Isaac pushes water over some roads on Miss. coastPublished 1:36pm Tuesday, August 28, 2012
WAVELAND (AP) — Mandatory evacuation had been ordered by Tuesday in low-lying areas of all three Mississippi coastal counties, and waves were washing across beachside roads as Hurricane Isaac swirled offshore.
All three coastal counties also set overnight curfews.
An evacuation order came Tuesday in Harrison County, which is in the center and has the largest population. The order covers about 30,000 people, or nearly one-sixth of the county’s population. Evacuation orders for low-lying areas came Monday in Hancock County, which borders Louisiana; and Jackson County, which borders Alabama.
Harrison County’s curfew of 7 p.m. Tuesday to 7 a.m. Wednesday is designed to keep gawkers away from potentially dangerous areas. Gulfport Mayor George Schloegel warned that police would be stern in efforts to prevent looting.
“Don’t be out of your homes,” he said.
Jackson County set curfews of 10 p.m. Tuesday to 7 a.m. Wednesday and 10 p.m. Wednesday to 7 a.m. Thursday. Hancock County’s is 9 p.m. to 6 a.m., beginning Wednesday and extending until further notice.
The Mississippi Gaming Commission on Tuesday ordered the closing of all coast casinos, which are on or near the water.
“This storm is big and it’s tightening up and it sat out there for 12 hours south of us and it’s pushing that wave action in and there’s nowhere for that water to go until it dissipates,” said Harrison County Emergency Operations Director Rupert Lacy.
In Hancock County, motorists crept through waves washing across Beach Boulevard in the small town of Waveland. Brandon Ellis, 23, rode a yellow ATV to the beach in Waveland to watch the water roll in.
“It’s amazing,” he said, pointing to the Gulf of Mexico. “There’s usually a walk way right there (behind a sea wall) but it’s under water.”
Ellis, who was further north in Picayune when Hurricane Katrina hit seven years ago Wednesday, said he has no plans to evacuate.
“We’re going to stay and ride it out. I raise pigs and a few cows. I’m going to stay and make sure they’re OK,” he said.
Meanwhile, people who don’t have cars or can’t drive were being transported to shelters. Lacy said nearly 600 people requested rides, though some later made other arrangements. Lacy said four shelters opened in Harrison County at 8 a.m., including one for pets.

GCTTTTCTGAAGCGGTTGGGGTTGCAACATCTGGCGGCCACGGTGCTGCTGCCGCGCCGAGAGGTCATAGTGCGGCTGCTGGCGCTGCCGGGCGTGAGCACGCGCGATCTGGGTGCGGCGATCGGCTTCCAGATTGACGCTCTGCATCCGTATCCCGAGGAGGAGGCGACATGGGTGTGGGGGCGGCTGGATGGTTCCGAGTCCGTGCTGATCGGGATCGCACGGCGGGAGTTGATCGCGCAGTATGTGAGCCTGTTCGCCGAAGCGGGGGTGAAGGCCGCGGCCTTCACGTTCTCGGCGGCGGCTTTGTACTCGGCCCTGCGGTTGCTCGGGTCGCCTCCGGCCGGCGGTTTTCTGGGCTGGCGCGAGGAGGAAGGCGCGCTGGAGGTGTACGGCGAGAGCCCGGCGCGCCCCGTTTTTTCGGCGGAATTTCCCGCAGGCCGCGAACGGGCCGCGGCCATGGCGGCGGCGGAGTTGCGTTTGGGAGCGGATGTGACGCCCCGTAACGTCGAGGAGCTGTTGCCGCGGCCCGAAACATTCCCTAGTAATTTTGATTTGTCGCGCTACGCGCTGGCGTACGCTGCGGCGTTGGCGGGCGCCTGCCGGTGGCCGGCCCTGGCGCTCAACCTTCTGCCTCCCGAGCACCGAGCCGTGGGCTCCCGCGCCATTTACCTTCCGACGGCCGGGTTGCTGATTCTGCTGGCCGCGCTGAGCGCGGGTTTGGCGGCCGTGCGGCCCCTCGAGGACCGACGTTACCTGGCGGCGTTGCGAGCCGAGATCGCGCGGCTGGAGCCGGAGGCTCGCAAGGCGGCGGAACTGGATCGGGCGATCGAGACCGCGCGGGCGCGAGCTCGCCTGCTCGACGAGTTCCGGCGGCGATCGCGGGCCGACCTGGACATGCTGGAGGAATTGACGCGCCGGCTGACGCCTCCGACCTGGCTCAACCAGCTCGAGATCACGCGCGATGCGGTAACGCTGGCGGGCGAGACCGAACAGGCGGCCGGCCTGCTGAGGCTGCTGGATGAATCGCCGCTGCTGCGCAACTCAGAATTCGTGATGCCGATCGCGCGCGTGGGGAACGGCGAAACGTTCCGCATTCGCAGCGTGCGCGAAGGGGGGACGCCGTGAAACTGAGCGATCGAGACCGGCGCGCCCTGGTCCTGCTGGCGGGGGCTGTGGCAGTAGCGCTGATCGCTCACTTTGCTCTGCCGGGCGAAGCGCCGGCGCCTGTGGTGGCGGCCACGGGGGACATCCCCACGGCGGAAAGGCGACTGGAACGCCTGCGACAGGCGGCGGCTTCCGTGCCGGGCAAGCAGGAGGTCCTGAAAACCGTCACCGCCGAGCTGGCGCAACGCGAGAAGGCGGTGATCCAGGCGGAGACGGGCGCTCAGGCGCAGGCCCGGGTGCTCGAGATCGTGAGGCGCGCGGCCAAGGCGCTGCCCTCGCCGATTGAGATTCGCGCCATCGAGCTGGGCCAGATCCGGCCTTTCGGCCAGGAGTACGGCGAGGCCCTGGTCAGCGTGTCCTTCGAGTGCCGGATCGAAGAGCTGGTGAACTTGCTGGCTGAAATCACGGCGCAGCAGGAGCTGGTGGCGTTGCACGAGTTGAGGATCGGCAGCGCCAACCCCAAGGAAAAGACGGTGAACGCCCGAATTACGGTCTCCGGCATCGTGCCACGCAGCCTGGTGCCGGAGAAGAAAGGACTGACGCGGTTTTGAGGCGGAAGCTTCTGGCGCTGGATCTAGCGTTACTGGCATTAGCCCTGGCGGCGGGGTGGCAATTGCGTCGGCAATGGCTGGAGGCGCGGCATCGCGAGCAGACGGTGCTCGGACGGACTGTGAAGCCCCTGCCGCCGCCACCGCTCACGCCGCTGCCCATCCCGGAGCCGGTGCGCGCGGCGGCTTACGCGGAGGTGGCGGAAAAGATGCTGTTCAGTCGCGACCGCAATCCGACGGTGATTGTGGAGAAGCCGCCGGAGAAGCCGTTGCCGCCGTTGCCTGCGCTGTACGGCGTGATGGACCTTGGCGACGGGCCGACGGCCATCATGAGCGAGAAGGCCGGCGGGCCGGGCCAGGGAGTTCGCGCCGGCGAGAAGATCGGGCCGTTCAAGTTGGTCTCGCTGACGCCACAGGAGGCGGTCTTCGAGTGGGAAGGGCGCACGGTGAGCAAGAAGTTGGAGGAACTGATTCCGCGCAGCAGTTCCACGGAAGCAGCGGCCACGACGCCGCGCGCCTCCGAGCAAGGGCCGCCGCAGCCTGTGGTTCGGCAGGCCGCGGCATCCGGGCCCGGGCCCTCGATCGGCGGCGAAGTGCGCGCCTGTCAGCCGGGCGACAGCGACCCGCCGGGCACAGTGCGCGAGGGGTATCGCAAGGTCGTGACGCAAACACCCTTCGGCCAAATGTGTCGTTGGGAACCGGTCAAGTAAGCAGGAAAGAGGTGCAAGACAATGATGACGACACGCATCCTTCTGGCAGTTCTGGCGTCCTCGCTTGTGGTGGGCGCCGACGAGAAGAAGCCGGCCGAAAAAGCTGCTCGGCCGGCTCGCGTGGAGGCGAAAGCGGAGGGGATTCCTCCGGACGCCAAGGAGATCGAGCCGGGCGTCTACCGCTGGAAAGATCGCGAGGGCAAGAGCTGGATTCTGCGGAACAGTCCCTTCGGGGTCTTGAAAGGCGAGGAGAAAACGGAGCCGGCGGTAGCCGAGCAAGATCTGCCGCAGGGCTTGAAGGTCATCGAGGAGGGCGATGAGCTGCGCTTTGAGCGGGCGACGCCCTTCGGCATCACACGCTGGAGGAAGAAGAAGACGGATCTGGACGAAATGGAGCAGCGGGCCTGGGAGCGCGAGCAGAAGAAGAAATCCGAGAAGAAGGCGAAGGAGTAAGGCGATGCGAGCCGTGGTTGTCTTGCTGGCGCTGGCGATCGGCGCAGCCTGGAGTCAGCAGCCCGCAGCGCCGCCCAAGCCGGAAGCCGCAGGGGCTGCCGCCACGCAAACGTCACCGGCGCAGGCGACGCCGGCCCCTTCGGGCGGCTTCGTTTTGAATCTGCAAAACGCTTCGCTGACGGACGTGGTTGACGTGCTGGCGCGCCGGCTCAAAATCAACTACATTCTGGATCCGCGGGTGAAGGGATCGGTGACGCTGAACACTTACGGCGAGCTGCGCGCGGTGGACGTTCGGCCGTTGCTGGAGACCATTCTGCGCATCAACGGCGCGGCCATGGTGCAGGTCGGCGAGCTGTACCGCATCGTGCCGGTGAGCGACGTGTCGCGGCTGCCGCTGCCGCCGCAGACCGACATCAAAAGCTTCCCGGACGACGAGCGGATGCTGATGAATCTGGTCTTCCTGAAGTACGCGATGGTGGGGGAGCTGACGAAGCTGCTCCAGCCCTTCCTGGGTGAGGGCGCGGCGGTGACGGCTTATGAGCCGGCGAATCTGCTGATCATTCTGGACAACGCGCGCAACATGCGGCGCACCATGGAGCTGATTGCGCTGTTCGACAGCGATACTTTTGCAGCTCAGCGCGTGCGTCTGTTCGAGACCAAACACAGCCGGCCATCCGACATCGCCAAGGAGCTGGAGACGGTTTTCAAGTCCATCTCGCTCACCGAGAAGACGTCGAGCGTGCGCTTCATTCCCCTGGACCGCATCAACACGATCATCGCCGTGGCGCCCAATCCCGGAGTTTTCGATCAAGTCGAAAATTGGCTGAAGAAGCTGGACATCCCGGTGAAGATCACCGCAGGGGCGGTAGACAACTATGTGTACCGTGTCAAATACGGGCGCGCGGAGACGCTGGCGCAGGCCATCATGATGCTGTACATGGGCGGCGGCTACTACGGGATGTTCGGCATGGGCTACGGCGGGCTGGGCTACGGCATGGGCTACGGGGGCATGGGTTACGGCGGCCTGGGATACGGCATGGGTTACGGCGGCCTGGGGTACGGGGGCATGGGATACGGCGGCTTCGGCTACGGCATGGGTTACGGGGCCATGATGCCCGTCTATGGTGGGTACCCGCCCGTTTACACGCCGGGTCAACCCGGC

As Isaac pushed closer to shore, bands of rain began to pelt the Mississippi coast, but at times gave way to sunshine. Many beachfront businesses were closed. Harbors were mostly empty, other than disabled boats that couldn’t be moved. In Pass Christian, a sail boat had washed aground near the beach and bobbled in the surf. Many houses were boarded up.
Water was creeping into a parking lot that faces Biloxi Bay and some was washing into the parking garage of the Palace Casino in Biloxi.
Long Beach residents Charlotte Timmons and Brenda Batey took a sunrise beach walk before heading home when rain began. The women said they have prepared their homes and won’t take risks, but they think Mississippi will be spared the devastation of some past storms.
Both women lost their homes to Hurricane Katrina, which destroyed a large chunk of the northern Gulf Coast. If it looks like Isaac will strengthen or take a more direct aim at Mississippi, they will move out of harm’s way.
Since Katrina, people have a more cautious attitude toward tropical weather, perhaps so cautious that there’s a danger of complacency setting in after near misses, Timmons said.
“It’s like crying wolf,” said Timmons, a 63-year-old retired media manager. “If they make such a big deal and start moving people out (too soon) and then it fizzles, people might not leave the next time.”
Timmons and Batey said they have friends who just can’t understand why they moved back to the coast after Katrina. But they can’t imagine not taking morning walks on the beach.
“People say, ‘Why do you still live there?’ You can’t explain it,” said Batey, a 60-year-old retired language teacher.